A new report from Twin Cities homebuilders shows that steady increases in mortgage rates continue dampening demand for new housing in the Twin Cities metro area.
The 30-year fixed-rate mortgage (FRM) rose to an average 6.7% with an average 0.9 point, according to a weekly report from Freddie Mac. That's up from last week when it averaged 6.29% and from 3.01% a year ago, putting rates at their highest level since 2007.
Higher borrower costs are putting homebuilders — and new home buyers — in a more conservative mood as home sales in the metro moderate.
During September, homebuilders pulled 410 permits to build single-family homes in the metro, according to a report released Friday by Housing First Minnesota, a trader group that represents homebuilders. The number of permits was 27% fewer houses than in the same month last year when demand was reaching a peak.
Declines in for-sale new housing have been offset by an increase in demand for new rental housing as higher borrowing costs are forcing some would-be buyers to rent instead.
Multifamily construction showed modest gains during the month that were in line with earlier months. During the month builders were issued enough permits to build 1,221 units, mostly market rate rental apartments. That was a 6% increase over last year.
"Unfortunately, rising interest rates have drastically impacted what buyers can afford and many have been forced to put their home buying dreams on hold," said James Julkowski, the 2022 board chair of Housing First Minnesota and a Twin Cities area builder and remodeler.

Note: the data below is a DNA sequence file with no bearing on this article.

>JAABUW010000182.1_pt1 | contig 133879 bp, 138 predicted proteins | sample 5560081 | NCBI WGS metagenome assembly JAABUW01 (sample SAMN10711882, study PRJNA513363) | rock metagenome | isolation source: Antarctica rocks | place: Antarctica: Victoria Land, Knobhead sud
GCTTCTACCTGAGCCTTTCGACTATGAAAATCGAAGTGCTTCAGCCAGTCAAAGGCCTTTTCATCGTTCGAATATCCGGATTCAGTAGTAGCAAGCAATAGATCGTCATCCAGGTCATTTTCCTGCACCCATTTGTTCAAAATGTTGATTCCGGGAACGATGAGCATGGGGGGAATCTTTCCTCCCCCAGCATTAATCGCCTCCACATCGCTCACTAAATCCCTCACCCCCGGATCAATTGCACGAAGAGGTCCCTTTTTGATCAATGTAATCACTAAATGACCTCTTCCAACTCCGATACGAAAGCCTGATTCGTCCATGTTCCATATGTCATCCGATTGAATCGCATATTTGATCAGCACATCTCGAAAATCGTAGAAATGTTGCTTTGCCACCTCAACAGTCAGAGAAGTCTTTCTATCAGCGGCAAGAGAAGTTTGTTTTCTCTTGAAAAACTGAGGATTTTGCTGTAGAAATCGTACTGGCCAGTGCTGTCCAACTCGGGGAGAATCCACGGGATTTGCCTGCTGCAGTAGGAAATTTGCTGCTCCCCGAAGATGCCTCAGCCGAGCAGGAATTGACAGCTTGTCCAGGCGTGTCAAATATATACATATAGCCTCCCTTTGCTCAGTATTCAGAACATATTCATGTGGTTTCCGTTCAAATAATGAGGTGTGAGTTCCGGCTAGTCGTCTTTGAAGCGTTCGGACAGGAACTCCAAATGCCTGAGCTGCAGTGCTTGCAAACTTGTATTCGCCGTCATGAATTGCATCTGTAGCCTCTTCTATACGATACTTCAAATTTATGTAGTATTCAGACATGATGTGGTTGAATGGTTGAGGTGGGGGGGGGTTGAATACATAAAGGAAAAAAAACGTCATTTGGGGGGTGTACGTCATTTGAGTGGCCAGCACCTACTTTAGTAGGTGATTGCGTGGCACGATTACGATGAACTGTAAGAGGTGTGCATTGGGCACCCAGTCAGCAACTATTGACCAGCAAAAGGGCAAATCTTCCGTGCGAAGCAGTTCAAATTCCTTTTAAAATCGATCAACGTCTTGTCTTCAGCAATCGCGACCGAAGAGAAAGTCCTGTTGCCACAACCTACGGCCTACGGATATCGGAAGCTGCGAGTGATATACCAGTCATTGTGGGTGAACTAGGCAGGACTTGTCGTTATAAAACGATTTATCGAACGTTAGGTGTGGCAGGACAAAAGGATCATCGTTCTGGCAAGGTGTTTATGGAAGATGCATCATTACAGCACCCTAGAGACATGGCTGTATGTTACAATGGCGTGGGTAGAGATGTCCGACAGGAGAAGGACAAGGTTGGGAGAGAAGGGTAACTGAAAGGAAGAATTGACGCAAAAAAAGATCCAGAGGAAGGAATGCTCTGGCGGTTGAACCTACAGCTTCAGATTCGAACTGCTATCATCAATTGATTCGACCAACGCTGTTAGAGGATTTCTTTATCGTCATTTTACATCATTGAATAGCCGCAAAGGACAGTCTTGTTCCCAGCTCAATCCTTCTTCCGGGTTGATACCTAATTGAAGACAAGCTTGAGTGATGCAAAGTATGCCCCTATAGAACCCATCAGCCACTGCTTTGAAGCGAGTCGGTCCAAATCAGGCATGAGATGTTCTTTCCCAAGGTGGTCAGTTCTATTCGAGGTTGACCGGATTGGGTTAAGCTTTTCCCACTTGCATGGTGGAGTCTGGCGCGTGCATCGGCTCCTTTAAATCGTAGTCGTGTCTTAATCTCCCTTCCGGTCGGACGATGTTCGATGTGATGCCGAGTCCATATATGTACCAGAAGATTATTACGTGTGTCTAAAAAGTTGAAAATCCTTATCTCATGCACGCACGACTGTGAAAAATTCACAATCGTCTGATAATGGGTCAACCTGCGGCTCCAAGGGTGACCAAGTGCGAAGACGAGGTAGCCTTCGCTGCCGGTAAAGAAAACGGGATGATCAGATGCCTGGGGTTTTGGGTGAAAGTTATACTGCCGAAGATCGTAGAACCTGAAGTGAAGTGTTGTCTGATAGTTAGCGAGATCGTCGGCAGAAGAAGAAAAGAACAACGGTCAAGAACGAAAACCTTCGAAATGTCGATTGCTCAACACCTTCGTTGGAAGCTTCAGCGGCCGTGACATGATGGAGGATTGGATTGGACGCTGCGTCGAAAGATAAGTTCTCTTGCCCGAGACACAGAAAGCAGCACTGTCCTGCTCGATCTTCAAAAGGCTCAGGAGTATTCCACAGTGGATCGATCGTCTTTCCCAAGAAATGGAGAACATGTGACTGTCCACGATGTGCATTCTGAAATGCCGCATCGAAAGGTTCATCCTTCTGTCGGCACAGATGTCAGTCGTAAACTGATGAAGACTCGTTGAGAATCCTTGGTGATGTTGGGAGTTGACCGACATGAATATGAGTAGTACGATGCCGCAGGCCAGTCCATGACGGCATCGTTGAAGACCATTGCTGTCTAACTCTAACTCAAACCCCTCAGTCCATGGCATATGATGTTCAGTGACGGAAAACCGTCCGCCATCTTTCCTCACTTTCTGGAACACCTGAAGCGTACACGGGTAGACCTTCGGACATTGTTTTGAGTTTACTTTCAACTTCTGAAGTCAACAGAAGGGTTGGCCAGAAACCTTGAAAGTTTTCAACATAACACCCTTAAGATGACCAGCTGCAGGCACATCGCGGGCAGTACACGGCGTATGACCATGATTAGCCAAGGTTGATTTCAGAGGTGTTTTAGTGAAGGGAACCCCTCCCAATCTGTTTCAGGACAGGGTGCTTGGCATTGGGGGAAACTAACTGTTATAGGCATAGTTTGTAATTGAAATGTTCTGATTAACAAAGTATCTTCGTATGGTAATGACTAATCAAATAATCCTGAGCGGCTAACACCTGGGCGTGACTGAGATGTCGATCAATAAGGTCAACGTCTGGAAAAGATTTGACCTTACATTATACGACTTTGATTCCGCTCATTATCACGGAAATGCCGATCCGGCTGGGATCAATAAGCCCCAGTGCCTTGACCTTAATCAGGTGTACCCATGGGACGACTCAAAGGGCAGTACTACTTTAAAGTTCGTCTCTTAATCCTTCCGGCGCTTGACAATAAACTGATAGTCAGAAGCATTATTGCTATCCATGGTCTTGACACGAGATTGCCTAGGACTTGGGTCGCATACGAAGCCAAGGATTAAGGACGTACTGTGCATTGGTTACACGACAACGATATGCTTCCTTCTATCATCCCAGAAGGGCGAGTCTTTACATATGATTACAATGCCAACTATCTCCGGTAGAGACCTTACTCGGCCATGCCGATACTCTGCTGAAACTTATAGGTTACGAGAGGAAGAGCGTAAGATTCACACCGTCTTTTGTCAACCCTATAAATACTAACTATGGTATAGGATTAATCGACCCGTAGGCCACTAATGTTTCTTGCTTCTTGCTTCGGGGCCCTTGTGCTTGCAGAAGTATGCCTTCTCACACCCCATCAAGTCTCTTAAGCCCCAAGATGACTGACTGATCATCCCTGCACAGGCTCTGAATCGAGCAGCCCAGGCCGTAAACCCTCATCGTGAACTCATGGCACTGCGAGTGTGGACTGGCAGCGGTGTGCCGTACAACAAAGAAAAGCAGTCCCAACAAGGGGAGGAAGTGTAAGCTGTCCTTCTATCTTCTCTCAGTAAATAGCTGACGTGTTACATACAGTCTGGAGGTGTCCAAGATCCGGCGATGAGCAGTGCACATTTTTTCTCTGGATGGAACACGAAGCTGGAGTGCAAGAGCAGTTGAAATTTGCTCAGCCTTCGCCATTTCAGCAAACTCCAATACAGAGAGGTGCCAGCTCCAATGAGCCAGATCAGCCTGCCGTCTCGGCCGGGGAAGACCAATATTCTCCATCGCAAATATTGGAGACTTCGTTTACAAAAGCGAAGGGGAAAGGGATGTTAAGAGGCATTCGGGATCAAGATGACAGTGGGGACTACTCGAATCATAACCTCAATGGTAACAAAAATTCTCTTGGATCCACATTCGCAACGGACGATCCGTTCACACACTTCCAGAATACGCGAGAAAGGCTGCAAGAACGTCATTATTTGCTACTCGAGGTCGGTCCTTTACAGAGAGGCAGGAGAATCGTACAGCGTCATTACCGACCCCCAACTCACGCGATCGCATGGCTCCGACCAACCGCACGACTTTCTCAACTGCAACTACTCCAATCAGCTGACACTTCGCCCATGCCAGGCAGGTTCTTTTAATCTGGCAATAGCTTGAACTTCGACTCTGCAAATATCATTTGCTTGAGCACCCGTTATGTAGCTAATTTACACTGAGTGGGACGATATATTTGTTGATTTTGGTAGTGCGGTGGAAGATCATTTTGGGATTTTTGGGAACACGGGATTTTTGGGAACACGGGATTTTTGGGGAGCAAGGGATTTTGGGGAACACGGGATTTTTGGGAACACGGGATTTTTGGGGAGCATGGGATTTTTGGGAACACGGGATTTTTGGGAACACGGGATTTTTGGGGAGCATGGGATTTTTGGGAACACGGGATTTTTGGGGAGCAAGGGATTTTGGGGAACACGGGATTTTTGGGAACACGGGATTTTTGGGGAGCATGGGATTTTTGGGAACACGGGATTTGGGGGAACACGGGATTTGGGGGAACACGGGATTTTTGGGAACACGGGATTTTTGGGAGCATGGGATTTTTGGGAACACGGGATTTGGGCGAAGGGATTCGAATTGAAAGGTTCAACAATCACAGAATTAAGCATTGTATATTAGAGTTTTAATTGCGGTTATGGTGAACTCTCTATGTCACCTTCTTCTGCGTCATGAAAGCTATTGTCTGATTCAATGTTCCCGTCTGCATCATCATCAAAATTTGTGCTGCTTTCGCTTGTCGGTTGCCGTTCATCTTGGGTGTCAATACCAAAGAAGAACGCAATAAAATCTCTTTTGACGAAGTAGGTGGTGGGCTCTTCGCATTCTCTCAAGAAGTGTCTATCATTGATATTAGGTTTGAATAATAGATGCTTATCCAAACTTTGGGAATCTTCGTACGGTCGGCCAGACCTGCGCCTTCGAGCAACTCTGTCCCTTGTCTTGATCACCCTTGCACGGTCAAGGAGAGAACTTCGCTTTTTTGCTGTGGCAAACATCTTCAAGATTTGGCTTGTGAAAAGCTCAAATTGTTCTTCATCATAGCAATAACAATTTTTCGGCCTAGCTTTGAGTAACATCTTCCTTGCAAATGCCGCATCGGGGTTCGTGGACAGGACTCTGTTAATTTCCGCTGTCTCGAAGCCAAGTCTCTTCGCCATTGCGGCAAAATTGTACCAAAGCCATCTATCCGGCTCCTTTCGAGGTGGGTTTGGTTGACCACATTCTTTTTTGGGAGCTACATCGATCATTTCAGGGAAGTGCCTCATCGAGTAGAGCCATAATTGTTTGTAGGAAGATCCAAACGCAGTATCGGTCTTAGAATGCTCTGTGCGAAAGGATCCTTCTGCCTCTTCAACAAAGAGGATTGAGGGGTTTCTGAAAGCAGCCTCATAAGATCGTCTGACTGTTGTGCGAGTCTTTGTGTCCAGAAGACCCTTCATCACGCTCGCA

Sam Khater, Freddie Mac's chief economist, said in a statement that the uncertainty and volatility in financial markets is heavily impacting mortgage rates.
"Our survey indicates that the range of weekly rate quotes for the 30-year fixed-rate mortgage has more than doubled over the last year," he said. "This means that for the typical mortgage amount, a borrower who locked in at the higher end of the range would pay several hundred dollars more than a borrower who locked-in at the lower end of the range."
The Keystone Report, which gathers permit data for Housing First Minnesota, said that during the month a total 438 permits were issued, enough to build 1,631 houses and multi-family units.
The busiest city for total units was Minnetonka, with 285 units. Eden Prairie issued permits for 241 units, followed by St. Louis Park with 234. In Minneapolis, which has seen the bulk of the metro-area housing so far this year, 165 units were permitted.